Is the oldies station any good?
Seriously, you may need to change the arm cable. I have had a few problems with noise in my system. I always try changing cables before I run the the whole ground loop check. I found I need a cable that really rejects any intereference. My Rega RB250 is of the OL variety, and their cabling seems to be much better than stock.
I also have a RB300 that is rewired with silver wire, and while it is still better than a stock cable, it does pick up some noise. It is not shielded.
I don't know about tubes causing this problem, but that seems unlikely. Don't quote me on this, I'm no EE.
I know others here will help, so don't sell yet! It may be something easy.
I've had the same issue. And when I had a BAT VKP5 and it followed to my P10SE.
Couple of thoughts...1) move your equipment in the room. Try the other side. Sometimes the RF will just be strong in that particular place. Even if just to experiment. 2) Call BAT, sometimes a capacitor might help, your bat has plug in facilities for tihs. 3)In my case, it was the tonearm cable. I've not had the issue with a Hovland and a Purist. You can get your arm rewired. 4)it's likely NOT tubes. 5)Make sure your arm cable and interconnects are away from AC cables and while listening...move your arm cable around...like a antenna (sp?) and see if the radio comes and goes...if so, that may be all you need. Ditto for the interconnects.
Anyway, my setup is dead dead dead quiet now. Scary quiet even. Don't ditch vinyl over this!
I hope others post, I'm sure there are more ideas. Do a search here and on AA. It's been written about before.
The oldest station stinks. All I hear is Mustang Sally. Seems like Wilson Pickett's Greatest Hits is the only album the station owns... VERY ANNOYING.
Anyway. It is pretty upsetting that rega would choose to hardwire their tables with a wire that assumedly is poorly shielded. If this is the case, (even though I love the P9), I will have to sell it as I am not going to start cutting wires on a 4000 table for an experiment. I cant believe how bad my house is for spinning vinyl.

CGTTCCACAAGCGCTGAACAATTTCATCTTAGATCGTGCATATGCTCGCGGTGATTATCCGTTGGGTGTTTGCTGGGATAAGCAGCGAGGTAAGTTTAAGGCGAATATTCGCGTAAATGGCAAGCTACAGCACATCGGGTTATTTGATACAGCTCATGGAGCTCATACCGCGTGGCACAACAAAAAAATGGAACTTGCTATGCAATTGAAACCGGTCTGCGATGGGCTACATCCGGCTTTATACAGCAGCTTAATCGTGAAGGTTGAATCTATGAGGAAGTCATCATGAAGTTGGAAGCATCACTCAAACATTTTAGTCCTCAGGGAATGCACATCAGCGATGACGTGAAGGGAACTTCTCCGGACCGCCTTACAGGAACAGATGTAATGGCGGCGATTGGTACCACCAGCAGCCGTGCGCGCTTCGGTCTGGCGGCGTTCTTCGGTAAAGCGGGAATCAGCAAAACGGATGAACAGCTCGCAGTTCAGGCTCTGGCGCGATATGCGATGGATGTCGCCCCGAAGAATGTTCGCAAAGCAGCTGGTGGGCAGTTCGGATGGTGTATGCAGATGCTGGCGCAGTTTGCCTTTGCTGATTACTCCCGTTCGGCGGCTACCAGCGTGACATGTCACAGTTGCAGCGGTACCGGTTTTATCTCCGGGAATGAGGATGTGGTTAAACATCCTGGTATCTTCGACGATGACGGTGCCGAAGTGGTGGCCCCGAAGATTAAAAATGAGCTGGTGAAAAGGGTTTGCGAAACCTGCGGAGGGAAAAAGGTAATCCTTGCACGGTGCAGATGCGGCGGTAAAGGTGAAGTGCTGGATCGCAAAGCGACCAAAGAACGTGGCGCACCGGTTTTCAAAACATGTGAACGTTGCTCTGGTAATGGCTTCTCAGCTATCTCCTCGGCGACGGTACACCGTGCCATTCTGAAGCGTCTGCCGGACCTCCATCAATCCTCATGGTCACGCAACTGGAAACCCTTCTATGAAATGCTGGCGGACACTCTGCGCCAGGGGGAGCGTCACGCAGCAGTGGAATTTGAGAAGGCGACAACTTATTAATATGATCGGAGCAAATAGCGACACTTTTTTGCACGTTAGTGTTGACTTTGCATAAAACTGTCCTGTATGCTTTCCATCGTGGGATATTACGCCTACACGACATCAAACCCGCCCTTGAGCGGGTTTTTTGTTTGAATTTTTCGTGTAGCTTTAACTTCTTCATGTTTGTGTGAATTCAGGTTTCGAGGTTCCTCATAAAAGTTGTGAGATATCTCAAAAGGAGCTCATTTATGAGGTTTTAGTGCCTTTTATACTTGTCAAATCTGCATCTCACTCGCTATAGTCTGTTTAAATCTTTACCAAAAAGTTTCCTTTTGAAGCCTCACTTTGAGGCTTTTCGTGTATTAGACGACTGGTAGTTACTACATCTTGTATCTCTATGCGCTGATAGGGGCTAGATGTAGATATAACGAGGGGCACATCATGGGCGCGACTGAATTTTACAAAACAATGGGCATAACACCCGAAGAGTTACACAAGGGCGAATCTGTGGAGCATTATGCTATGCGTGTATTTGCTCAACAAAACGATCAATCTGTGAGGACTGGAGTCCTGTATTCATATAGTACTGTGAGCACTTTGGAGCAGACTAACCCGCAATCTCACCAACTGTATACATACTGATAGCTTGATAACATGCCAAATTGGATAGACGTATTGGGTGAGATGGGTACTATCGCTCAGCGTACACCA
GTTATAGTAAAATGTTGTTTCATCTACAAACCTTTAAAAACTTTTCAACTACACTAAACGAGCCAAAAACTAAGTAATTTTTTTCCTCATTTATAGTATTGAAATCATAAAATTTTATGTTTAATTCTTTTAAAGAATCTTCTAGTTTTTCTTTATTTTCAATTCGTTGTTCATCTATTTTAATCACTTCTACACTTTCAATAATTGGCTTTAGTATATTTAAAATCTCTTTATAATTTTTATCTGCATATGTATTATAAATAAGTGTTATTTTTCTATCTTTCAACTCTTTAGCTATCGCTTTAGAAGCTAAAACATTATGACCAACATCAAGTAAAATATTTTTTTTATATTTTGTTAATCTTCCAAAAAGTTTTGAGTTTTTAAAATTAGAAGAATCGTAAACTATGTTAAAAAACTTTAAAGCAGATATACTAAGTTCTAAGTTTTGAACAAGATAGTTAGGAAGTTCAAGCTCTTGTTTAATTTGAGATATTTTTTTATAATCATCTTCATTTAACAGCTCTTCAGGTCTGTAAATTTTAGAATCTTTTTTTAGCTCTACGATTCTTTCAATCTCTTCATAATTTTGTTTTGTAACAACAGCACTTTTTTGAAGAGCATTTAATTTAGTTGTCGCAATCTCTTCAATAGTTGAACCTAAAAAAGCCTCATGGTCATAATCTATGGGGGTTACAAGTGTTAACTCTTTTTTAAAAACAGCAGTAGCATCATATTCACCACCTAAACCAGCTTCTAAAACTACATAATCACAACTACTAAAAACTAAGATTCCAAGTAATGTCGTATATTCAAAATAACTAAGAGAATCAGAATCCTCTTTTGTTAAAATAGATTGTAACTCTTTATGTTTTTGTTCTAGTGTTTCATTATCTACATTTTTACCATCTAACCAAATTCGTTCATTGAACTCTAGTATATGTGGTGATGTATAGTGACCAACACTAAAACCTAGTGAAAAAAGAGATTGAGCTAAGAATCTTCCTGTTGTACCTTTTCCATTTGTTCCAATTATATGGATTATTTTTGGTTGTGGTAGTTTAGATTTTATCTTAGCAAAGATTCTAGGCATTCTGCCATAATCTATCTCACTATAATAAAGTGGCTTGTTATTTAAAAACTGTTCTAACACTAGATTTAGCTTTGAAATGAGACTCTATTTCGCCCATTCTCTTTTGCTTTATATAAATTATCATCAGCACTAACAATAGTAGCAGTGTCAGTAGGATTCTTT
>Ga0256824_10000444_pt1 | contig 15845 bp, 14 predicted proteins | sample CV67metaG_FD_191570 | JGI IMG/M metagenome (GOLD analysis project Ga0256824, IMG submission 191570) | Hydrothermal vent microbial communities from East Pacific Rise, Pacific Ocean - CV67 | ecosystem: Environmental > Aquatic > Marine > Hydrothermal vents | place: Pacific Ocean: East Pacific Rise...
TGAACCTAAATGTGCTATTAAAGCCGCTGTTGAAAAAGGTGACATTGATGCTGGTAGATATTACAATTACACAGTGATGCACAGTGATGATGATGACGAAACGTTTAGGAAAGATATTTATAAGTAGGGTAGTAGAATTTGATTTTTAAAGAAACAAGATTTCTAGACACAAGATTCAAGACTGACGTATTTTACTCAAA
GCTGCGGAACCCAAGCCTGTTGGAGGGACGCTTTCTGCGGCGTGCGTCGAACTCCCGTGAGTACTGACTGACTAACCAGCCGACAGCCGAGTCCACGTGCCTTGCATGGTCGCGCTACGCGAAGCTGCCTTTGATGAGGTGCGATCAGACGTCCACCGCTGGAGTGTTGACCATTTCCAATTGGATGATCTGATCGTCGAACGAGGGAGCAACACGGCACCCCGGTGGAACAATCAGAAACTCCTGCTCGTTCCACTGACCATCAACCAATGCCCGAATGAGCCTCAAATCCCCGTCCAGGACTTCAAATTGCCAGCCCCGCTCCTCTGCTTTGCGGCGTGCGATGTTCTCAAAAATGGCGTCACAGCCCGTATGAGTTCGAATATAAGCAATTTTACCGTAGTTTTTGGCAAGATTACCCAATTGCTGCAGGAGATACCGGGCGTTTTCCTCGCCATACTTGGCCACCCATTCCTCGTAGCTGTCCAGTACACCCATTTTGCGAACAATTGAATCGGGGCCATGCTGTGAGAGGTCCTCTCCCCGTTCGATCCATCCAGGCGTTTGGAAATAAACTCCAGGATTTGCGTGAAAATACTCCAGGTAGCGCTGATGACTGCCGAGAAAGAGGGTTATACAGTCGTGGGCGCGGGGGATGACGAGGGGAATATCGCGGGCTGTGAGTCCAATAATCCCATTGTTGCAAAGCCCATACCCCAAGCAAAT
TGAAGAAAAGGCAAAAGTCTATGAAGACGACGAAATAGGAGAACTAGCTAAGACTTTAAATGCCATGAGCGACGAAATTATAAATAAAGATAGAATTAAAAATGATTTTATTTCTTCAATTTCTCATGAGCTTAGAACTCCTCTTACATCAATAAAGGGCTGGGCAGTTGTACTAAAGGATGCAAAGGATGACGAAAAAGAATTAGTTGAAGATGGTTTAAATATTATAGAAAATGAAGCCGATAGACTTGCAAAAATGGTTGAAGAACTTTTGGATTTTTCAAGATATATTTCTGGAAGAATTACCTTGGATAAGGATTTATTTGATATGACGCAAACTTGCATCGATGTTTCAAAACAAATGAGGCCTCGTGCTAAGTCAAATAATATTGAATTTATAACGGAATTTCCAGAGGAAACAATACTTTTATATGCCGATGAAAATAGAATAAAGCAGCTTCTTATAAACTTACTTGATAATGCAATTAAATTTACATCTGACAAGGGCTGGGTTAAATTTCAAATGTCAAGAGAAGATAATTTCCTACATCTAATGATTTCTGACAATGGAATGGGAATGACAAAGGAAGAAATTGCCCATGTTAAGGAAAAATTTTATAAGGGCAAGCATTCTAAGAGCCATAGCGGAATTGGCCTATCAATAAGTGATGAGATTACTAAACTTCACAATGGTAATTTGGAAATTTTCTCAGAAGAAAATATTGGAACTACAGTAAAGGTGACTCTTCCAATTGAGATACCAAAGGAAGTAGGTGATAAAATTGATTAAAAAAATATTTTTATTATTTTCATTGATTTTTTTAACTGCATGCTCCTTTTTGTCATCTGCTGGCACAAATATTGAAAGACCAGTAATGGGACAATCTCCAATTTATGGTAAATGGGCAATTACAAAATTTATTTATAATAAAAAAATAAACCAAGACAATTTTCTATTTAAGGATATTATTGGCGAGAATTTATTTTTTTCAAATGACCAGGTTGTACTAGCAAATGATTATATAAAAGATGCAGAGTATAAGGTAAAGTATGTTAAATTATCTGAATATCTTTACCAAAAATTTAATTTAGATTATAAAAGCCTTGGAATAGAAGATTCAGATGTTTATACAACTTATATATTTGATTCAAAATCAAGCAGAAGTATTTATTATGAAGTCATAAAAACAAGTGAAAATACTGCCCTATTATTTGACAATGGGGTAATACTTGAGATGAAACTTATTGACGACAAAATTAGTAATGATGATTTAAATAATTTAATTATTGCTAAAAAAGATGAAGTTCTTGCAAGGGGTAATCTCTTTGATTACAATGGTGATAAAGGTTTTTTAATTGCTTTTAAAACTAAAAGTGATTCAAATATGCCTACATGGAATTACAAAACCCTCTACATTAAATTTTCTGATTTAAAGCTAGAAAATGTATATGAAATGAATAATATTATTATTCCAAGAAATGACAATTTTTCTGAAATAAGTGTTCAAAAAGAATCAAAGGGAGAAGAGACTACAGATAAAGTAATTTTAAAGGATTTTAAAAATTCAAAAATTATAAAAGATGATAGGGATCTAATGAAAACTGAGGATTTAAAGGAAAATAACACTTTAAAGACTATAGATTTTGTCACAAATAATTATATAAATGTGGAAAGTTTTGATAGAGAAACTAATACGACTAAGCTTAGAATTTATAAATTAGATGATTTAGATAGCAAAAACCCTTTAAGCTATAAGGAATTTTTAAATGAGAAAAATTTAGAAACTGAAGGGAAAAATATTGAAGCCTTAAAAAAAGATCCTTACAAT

The more I hear Pickett, the more I am looking at a wadia. By the way, I own a Rega Planet and it is mockingly quiet when playing CD's.
I think you are right and it is the cable. When I move the cable and/or the TT, the station becomes louder/softer. However, it is hardwired. I guess I should sell the table and try to buy a decent table w/ detachable wiring so that I can purchase a well shielded cable... I do not think that I am capable of cutting wires on the p9 without breaking it. Has anyone rewired a rega for this type of problem.
Just a thought as I don't know and haven't tried it- I there some way to put some kind of shielding over the existing cable and grounding it?
Rich, I haven't re-cabled a Rega, but have done a couple other makes and it was pretty easy, even for a guy like me with little experience with a soldering iron. Just locate where the tonearm leads are soldered onto the cables and de-solder at that point and re-solder the new cable. No cable cutting involved.
If it as easy as you say, I will try it. However... what is the best shielded phono cable? Not the best phono cable but the one with the best shielding. I am going to disconnect the rega phono cable from the tonearm and hardwire a new cable but which one to use? I only want to do this once and I cannot afford to cut and hardwire a number of cables.
it's your stylus. . .well known phenomenon.
Why my stylus? Is it just Shelter 501 or all MC carts?
before you go rewiring or selling your TT, I'd suggest doing a couple of tests.
1.try to get another TT, with a different (shielded?) cable into your system to see if it really is better
2.unplug the TT, leave on the phono setting and see if there's still RFI - if so, it's the amp that needs better shielding and you're just hearing it on the phone setting because the gain is much higher